Maria Jose Miguez*
Department of Epidemiology and Public Health, Florida International University, USA
Received Date: August 27, 2012; Accepted Date: August 28, 2012; Published Date: August 30, 2012
Citation: Miguez MJ (2012) Current Issues in Cigarette Smoking Among Persons Living with HIV/AIDS: A Growing Public Health Problem Surrounded by Missing Information and Misconceptions. J AIDS Clinic Res 3:e109. doi:10.4172/2155-6113.1000e109
Copyright: © 2012 Miguez MJ. This is an open-access article distributed under the terms of the Creative Commons Attribution License, which permits unrestricted use, distribution, and reproduction in any medium, provided the original author and source are credited.
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According to the World Health Organization (WHO), tobacco is one of the world’s leading risk factors for premature morbidity and mortality.  More people die each year from tobacco related diseases than from HIV, car accidents, alcohol use, illegal drug use, murders, and suicides combined . Worldwide, over two million deaths are attributable to cigarette smoking and estimates indicated that tobacco will kill one billion people worldwide in the 21st century .
In the United States, approximately 45.3 million American adults age 18 and older are current cigarette smokers. However, rates of smoking widely varied from 9.8% in Utah to 28.6% in Kentucky . The magnitude of the problem is even bigger among people living with HIV (PLWH) with skyrocketing rates ranging from 40 to 75% [3-5]. From an epidemiologic perspective almost 1.2 million persons in the U.S. are living with HIV/AIDS, and approximately 40,000 new cases are diagnosed each year . With the extended survival achieved with highly active antiretroviral therapy (HAART), this means that there will be an ever growing population living both with HIV/AIDS and tobacco-related complications. These statistics are enough to make you scratch your head in wonderment why they have not deserve special attention.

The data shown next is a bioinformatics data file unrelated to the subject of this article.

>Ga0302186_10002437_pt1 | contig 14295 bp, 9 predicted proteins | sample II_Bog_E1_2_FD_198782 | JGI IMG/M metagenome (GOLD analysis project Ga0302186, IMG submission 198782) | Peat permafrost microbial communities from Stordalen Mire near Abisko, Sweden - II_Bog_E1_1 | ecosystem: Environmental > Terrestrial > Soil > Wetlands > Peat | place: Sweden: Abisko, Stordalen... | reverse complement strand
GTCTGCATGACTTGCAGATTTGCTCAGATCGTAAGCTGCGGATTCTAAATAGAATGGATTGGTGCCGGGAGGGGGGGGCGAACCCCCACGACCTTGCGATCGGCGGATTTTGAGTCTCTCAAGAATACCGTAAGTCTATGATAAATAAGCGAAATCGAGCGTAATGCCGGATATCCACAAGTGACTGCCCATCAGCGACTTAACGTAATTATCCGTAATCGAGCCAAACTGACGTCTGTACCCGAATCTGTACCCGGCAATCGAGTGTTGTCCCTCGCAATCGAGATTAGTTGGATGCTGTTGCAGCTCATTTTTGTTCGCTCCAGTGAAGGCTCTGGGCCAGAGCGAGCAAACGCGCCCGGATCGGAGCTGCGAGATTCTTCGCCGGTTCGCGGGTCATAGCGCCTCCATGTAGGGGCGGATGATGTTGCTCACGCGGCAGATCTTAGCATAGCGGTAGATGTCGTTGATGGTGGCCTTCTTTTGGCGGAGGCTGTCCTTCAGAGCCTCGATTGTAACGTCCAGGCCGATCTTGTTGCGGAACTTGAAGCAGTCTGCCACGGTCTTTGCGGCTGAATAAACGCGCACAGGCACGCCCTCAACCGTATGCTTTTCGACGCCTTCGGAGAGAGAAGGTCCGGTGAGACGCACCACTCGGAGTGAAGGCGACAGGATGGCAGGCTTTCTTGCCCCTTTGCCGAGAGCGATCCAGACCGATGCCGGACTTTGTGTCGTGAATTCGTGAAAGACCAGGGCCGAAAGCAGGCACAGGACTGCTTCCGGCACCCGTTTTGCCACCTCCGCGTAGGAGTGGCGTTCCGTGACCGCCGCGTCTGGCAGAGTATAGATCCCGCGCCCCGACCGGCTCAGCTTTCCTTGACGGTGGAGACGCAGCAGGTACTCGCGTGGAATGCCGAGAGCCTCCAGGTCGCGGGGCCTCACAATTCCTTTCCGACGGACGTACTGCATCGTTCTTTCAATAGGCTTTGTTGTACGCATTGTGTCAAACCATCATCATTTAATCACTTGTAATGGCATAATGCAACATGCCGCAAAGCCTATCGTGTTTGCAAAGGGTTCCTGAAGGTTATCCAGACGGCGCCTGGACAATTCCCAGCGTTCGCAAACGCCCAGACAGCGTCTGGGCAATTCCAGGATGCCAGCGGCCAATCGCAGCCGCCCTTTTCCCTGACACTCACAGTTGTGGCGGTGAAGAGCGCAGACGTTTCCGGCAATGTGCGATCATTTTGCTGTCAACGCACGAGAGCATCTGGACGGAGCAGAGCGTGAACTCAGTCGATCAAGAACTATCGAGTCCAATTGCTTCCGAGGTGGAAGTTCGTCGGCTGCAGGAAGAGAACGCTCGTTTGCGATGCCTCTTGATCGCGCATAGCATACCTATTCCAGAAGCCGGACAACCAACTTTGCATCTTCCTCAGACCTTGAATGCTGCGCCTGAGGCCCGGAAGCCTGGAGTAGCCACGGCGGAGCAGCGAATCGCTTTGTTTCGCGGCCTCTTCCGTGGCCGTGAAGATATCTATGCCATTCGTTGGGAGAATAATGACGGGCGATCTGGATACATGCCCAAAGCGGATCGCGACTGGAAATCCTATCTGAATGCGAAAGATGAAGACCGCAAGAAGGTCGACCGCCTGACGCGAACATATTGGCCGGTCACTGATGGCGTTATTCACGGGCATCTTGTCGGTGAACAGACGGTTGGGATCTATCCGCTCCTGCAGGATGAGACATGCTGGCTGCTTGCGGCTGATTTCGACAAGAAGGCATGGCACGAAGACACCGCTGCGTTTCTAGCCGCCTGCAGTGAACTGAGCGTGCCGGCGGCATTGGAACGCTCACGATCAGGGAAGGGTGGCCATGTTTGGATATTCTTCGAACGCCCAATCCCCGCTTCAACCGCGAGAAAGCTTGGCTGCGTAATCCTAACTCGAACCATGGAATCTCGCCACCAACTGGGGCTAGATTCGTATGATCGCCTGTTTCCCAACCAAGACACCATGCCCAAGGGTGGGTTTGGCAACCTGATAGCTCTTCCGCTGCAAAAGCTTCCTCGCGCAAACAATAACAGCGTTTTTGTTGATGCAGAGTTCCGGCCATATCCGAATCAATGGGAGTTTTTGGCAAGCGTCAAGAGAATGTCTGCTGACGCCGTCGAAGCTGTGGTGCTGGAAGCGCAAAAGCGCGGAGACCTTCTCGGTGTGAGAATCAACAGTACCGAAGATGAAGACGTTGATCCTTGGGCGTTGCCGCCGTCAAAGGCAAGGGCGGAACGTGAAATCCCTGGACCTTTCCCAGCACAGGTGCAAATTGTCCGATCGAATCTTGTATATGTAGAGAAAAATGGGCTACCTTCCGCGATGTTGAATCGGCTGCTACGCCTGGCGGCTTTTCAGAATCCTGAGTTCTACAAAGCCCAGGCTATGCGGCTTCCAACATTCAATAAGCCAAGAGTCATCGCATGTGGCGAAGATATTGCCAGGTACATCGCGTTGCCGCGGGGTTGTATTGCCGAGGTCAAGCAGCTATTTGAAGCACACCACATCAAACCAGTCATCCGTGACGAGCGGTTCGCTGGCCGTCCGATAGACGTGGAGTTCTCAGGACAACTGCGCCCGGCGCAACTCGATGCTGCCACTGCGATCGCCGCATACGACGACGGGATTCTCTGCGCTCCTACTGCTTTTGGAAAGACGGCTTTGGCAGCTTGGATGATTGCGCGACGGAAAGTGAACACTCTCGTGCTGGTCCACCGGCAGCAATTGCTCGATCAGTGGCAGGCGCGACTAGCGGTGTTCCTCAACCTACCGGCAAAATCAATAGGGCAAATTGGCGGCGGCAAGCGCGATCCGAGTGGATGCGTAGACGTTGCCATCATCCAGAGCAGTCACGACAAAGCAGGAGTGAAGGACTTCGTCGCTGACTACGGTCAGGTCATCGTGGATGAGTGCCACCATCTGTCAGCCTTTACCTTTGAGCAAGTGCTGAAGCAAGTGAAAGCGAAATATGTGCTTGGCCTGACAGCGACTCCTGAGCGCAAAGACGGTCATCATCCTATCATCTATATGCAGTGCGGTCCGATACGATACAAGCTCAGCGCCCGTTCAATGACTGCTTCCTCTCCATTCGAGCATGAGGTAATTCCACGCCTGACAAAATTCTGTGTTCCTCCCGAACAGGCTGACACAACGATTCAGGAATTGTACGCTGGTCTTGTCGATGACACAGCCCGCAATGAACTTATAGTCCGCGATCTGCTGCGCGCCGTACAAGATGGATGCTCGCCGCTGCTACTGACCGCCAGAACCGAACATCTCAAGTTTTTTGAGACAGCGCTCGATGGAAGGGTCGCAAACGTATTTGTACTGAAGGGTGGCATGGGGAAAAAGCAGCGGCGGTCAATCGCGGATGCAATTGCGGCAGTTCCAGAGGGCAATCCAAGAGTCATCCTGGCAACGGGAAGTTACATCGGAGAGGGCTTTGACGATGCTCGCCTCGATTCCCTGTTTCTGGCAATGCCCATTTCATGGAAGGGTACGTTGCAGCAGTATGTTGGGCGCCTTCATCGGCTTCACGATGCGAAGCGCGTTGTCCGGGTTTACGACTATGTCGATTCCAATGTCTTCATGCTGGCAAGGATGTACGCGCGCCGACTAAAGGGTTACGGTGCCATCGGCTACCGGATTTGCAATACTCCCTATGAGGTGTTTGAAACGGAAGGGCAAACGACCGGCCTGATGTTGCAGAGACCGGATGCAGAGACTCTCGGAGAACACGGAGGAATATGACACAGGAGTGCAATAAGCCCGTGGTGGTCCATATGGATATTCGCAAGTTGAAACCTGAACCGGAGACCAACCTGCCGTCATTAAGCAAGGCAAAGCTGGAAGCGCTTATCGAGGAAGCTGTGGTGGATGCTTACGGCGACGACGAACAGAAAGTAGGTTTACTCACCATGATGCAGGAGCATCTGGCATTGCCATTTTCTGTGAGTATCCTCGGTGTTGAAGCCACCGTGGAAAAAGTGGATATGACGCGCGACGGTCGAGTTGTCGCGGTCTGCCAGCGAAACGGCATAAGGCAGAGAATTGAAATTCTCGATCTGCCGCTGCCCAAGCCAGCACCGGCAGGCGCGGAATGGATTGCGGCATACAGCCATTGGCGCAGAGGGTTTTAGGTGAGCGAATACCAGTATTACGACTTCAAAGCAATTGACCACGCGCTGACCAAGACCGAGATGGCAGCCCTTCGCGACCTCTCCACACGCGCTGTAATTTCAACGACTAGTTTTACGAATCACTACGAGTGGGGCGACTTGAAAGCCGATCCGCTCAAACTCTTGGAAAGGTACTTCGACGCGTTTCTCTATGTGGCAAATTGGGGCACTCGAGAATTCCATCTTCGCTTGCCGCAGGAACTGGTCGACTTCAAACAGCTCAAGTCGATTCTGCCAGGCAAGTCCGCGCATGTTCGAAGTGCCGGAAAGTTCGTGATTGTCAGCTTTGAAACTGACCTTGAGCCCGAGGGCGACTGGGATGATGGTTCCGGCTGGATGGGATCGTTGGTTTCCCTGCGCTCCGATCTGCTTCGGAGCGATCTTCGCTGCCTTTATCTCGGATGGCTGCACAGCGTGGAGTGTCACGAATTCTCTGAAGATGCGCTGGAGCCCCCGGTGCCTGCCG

In addition, now we need to embrace HIV as a chronic disease, in which emerging non-AIDS conditions such as cardiovascular (CVD), chronic kidney (CKD) and central nervous system (CNS) diseases, will need to be addressed [7-8]. Under these conditions smoking will become highly relevant. Although the link between cigarette smoking and disease has been well-characterized in non-HIV infected populations [1-2], evidence for the influence of smoking on HIV disease is limited and inconclusive. First, compared to the extensive literature on drugs of abuse, little research has been specifically devoted to the investigation of tobacco’s effects [9-10]. For example, the review by Furber et al. in 2006 identified only 10 studies using progression to AIDS as an end point, nine of which found no relation with tobacco smoking . In 2009, Marshall et al. identified only sixteen prospective cohort or case-control studies evaluating the relationship between cigarette smoking and HIV progression, with a variety of endpoints, including CD4 cell counts, time to AIDS, incidence of AIDS, and incidence of opportunistic infections, or other HIV-related clinical events (four of them were published by our group) . Both reviews concluded that there is conflicting data on whether cigarette smoking is associated with HIV progression, and highlights the need of additional studies.
Discrepancies may be attributed to several factors: First, many of those initial studies were performed in the pre-ART era, when HIV was a lethal disease. The variation in populations explored by these studies (e.g., studies with mostly men, MSM, or injection drug users) may explain differences in results. In addition, there is a pervasive lack of functional studies, as researchers and clinicians have been mostly concentrated in assessing quantitative and not in functional assessments.
Since the beginning of the HIV epidemic, CD4 cell counts were selected as a clinical marker of HIV, although it was clearly established that functional defects of immune cells were present in PLWH . Nevertheless, given that functional markers were cumbersome and expensive, CD4 cell counts were selected as a research and clinical tool.  Unfortunately, the pervasive lack of functional studies has created the erroneous impression that tobacco is somehow safe. Furthermore, since lipopolysaccharide (LPS) and the tobacco-related protein (TGP) stimulate peripheral T-cell proliferation, this “polyclonal” expansion of T cells have resulted in the dangerous idea that tobacco may be even beneficial . In addition, one can expect that with the extended survival times, the deleterious effects of cigarette smoking on the immune system will become more evident. Recently, the Women’s Health Initiative  has clearly indicated that smokers who initiated ART have a lower chance of achieving a viral (hazard ratio (HR)=0.79; P=0.006) or immunologic response (HR=0.85; P=0.041), and a greater chance of developing viral (HR=1.39; P=0.013) or immunologic failure (HR=1.52; P=0.001), or dying (HR=1.53; P=0.018).